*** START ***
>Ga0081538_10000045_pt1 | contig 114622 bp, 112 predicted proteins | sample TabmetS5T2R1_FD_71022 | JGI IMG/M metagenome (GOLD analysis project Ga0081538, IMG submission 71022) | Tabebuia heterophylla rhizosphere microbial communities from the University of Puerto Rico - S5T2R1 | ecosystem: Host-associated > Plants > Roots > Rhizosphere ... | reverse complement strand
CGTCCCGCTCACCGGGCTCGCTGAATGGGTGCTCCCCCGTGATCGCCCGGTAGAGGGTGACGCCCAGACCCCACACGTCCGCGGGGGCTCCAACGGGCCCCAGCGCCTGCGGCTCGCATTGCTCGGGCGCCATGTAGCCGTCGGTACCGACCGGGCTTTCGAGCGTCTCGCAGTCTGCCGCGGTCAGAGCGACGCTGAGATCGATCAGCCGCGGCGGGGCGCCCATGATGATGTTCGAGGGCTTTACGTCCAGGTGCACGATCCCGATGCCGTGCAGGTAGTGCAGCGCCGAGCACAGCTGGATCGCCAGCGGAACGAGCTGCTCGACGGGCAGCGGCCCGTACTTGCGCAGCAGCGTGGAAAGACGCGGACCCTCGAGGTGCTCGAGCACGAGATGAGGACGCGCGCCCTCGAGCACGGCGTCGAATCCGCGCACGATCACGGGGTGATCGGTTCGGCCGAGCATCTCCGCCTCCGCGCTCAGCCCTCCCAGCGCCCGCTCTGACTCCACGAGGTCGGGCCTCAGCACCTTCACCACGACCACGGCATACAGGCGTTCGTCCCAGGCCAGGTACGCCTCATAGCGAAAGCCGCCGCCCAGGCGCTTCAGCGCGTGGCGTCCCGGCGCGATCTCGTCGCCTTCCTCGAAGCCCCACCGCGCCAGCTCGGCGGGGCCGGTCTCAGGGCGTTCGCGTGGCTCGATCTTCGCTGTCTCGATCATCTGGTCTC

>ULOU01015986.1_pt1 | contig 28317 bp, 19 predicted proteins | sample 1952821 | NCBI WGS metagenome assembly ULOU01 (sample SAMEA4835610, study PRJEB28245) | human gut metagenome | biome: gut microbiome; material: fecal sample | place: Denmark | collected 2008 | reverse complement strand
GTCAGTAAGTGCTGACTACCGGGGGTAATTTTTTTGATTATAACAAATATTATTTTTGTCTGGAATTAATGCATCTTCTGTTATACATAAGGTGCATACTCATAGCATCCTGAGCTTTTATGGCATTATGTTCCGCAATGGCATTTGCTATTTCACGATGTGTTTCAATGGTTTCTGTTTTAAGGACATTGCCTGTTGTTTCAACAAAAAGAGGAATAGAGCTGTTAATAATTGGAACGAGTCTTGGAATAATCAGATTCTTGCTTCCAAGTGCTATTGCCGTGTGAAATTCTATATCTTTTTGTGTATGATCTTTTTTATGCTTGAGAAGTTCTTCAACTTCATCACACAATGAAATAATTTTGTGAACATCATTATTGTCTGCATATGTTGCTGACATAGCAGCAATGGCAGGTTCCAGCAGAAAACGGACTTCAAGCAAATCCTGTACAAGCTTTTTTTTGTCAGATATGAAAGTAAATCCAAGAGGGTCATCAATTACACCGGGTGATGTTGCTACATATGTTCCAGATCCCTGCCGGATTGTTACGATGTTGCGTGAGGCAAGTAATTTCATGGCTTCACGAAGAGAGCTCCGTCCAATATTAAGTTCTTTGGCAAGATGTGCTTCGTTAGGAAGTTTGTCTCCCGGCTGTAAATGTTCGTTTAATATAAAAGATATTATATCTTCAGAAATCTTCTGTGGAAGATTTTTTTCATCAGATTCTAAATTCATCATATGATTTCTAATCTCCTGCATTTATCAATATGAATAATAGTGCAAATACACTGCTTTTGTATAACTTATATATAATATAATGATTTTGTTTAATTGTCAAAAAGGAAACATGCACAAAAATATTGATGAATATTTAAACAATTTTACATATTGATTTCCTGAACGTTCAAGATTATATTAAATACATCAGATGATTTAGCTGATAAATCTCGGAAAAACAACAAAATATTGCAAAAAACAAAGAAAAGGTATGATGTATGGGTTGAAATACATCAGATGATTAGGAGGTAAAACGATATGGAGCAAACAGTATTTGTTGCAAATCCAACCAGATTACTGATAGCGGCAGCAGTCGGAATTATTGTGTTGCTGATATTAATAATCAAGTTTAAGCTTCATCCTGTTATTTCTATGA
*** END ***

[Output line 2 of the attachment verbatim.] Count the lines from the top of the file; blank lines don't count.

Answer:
CGTCCCGCTCACCGGGCTCGCTGAATGGGTGCTCCCCCGTGATCGCCCGGTAGAGGGTGACGCCCAGACCCCACACGTCCGCGGGGGCTCCAACGGGCCCCAGCGCCTGCGGCTCGCATTGCTCGGGCGCCATGTAGCCGTCGGTACCGACCGGGCTTTCGAGCGTCTCGCAGTCTGCCGCGGTCAGAGCGACGCTGAGATCGATCAGCCGCGGCGGGGCGCCCATGATGATGTTCGAGGGCTTTACGTCCAGGTGCACGATCCCGATGCCGTGCAGGTAGTGCAGCGCCGAGCACAGCTGGATCGCCAGCGGAACGAGCTGCTCGACGGGCAGCGGCCCGTACTTGCGCAGCAGCGTGGAAAGACGCGGACCCTCGAGGTGCTCGAGCACGAGATGAGGACGCGCGCCCTCGAGCACGGCGTCGAATCCGCGCACGATCACGGGGTGATCGGTTCGGCCGAGCATCTCCGCCTCCGCGCTCAGCCCTCCCAGCGCCCGCTCTGACTCCACGAGGTCGGGCCTCAGCACCTTCACCACGACCACGGCATACAGGCGTTCGTCCCAGGCCAGGTACGCCTCATAGCGAAAGCCGCCGCCCAGGCGCTTCAGCGCGTGGCGTCCCGGCGCGATCTCGTCGCCTTCCTCGAAGCCCCACCGCGCCAGCTCGGCGGGGCCGGTCTCAGGGCGTTCGCGTGGCTCGATCTTCGCTGTCTCGATCATCTGGTCTC